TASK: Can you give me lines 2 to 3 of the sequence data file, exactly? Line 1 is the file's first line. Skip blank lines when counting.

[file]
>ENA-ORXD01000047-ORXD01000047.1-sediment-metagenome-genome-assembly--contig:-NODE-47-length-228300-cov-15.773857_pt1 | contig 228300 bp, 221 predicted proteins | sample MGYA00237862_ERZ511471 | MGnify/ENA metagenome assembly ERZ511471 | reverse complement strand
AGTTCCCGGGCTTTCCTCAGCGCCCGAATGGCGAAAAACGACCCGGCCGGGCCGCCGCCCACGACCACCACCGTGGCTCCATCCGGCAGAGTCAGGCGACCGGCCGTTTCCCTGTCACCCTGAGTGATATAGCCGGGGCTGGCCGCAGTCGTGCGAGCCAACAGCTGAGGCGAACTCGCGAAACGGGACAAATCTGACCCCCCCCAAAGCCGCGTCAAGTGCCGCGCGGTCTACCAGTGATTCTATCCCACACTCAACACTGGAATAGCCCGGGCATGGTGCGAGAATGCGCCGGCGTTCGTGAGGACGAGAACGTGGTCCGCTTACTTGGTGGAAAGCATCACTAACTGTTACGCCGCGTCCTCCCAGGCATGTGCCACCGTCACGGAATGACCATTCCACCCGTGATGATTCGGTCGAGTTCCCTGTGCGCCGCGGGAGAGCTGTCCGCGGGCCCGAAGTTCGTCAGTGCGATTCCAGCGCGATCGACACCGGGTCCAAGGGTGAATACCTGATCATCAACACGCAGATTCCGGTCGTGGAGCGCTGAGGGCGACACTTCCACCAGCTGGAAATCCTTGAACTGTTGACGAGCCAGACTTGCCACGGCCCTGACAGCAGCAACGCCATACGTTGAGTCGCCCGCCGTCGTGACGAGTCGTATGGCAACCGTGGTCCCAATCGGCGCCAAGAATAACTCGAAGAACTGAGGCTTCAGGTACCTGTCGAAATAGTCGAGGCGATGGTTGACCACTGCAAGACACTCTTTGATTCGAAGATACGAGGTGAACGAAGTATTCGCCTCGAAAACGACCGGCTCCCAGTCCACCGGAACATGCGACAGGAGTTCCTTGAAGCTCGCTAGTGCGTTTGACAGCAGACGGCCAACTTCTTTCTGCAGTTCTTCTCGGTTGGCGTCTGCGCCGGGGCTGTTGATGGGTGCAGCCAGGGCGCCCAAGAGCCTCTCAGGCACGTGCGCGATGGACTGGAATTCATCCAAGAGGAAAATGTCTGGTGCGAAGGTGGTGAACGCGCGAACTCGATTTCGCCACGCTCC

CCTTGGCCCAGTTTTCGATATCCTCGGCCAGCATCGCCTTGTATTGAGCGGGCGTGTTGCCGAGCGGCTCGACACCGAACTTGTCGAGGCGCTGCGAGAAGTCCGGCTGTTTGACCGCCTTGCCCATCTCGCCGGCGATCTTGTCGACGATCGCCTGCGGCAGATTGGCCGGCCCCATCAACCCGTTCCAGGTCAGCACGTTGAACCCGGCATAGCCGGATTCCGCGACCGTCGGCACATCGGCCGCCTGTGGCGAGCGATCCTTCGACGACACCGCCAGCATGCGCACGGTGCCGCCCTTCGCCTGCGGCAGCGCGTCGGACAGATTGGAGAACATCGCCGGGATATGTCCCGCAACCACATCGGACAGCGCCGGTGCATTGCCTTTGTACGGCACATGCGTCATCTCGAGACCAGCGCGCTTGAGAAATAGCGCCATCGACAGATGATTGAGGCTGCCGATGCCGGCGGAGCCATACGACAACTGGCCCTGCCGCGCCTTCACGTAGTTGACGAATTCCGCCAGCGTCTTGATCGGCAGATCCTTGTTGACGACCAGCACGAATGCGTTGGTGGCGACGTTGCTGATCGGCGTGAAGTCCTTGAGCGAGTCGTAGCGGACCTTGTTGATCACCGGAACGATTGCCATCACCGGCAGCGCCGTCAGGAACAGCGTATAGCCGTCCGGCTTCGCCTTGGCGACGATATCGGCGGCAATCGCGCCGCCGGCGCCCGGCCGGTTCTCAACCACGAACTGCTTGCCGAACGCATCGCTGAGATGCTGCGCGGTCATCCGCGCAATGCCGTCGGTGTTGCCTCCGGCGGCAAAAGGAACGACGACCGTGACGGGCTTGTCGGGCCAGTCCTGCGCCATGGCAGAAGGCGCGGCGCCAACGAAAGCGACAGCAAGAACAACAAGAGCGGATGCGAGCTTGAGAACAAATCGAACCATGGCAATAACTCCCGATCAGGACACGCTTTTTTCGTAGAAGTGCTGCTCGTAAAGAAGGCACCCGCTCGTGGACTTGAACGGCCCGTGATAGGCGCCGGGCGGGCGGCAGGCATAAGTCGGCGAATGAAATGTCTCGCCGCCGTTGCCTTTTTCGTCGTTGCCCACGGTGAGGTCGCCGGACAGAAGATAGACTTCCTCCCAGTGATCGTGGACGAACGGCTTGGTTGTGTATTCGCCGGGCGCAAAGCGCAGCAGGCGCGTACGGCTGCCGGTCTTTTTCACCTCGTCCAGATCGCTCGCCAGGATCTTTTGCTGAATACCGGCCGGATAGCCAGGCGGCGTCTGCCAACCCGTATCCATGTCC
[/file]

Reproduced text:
AGTTCCCGGGCTTTCCTCAGCGCCCGAATGGCGAAAAACGACCCGGCCGGGCCGCCGCCCACGACCACCACCGTGGCTCCATCCGGCAGAGTCAGGCGACCGGCCGTTTCCCTGTCACCCTGAGTGATATAGCCGGGGCTGGCCGCAGTCGTGCGAGCCAACAGCTGAGGCGAACTCGCGAAACGGGACAAATCTGACCCCCCCCAAAGCCGCGTCAAGTGCCGCGCGGTCTACCAGTGATTCTATCCCACACTCAACACTGGAATAGCCCGGGCATGGTGCGAGAATGCGCCGGCGTTCGTGAGGACGAGAACGTGGTCCGCTTACTTGGTGGAAAGCATCACTAACTGTTACGCCGCGTCCTCCCAGGCATGTGCCACCGTCACGGAATGACCATTCCACCCGTGATGATTCGGTCGAGTTCCCTGTGCGCCGCGGGAGAGCTGTCCGCGGGCCCGAAGTTCGTCAGTGCGATTCCAGCGCGATCGACACCGGGTCCAAGGGTGAATACCTGATCATCAACACGCAGATTCCGGTCGTGGAGCGCTGAGGGCGACACTTCCACCAGCTGGAAATCCTTGAACTGTTGACGAGCCAGACTTGCCACGGCCCTGACAGCAGCAACGCCATACGTTGAGTCGCCCGCCGTCGTGACGAGTCGTATGGCAACCGTGGTCCCAATCGGCGCCAAGAATAACTCGAAGAACTGAGGCTTCAGGTACCTGTCGAAATAGTCGAGGCGATGGTTGACCACTGCAAGACACTCTTTGATTCGAAGATACGAGGTGAACGAAGTATTCGCCTCGAAAACGACCGGCTCCCAGTCCACCGGAACATGCGACAGGAGTTCCTTGAAGCTCGCTAGTGCGTTTGACAGCAGACGGCCAACTTCTTTCTGCAGTTCTTCTCGGTTGGCGTCTGCGCCGGGGCTGTTGATGGGTGCAGCCAGGGCGCCCAAGAGCCTCTCAGGCACGTGCGCGATGGACTGGAATTCATCCAAGAGGAAAATGTCTGGTGCGAAGGTGGTGAACGCGCGAACTCGATTTCGCCACGCTCC

CCTTGGCCCAGTTTTCGATATCCTCGGCCAGCATCGCCTTGTATTGAGCGGGCGTGTTGCCGAGCGGCTCGACACCGAACTTGTCGAGGCGCTGCGAGAAGTCCGGCTGTTTGACCGCCTTGCCCATCTCGCCGGCGATCTTGTCGACGATCGCCTGCGGCAGATTGGCCGGCCCCATCAACCCGTTCCAGGTCAGCACGTTGAACCCGGCATAGCCGGATTCCGCGACCGTCGGCACATCGGCCGCCTGTGGCGAGCGATCCTTCGACGACACCGCCAGCATGCGCACGGTGCCGCCCTTCGCCTGCGGCAGCGCGTCGGACAGATTGGAGAACATCGCCGGGATATGTCCCGCAACCACATCGGACAGCGCCGGTGCATTGCCTTTGTACGGCACATGCGTCATCTCGAGACCAGCGCGCTTGAGAAATAGCGCCATCGACAGATGATTGAGGCTGCCGATGCCGGCGGAGCCATACGACAACTGGCCCTGCCGCGCCTTCACGTAGTTGACGAATTCCGCCAGCGTCTTGATCGGCAGATCCTTGTTGACGACCAGCACGAATGCGTTGGTGGCGACGTTGCTGATCGGCGTGAAGTCCTTGAGCGAGTCGTAGCGGACCTTGTTGATCACCGGAACGATTGCCATCACCGGCAGCGCCGTCAGGAACAGCGTATAGCCGTCCGGCTTCGCCTTGGCGACGATATCGGCGGCAATCGCGCCGCCGGCGCCCGGCCGGTTCTCAACCACGAACTGCTTGCCGAACGCATCGCTGAGATGCTGCGCGGTCATCCGCGCAATGCCGTCGGTGTTGCCTCCGGCGGCAAAAGGAACGACGACCGTGACGGGCTTGTCGGGCCAGTCCTGCGCCATGGCAGAAGGCGCGGCGCCAACGAAAGCGACAGCAAGAACAACAAGAGCGGATGCGAGCTTGAGAACAAATCGAACCATGGCAATAACTCCCGATCAGGACACGCTTTTTTCGTAGAAGTGCTGCTCGTAAAGAAGGCACCCGCTCGTGGACTTGAACGGCCCGTGATAGGCGCCGGGCGGGCGGCAGGCATAAGTCGGCGAATGAAATGTCTCGCCGCCGTTGCCTTTTTCGTCGTTGCCCACGGTGAGGTCGCCGGACAGAAGATAGACTTCCTCCCAGTGATCGTGGACGAACGGCTTGGTTGTGTATTCGCCGGGCGCAAAGCGCAGCAGGCGCGTACGGCTGCCGGTCTTTTTCACCTCGTCCAGATCGCTCGCCAGGATCTTTTGCTGAATACCGGCCGGATAGCCAGGCGGCGTCTGCCAACCCGTATCCATGTCC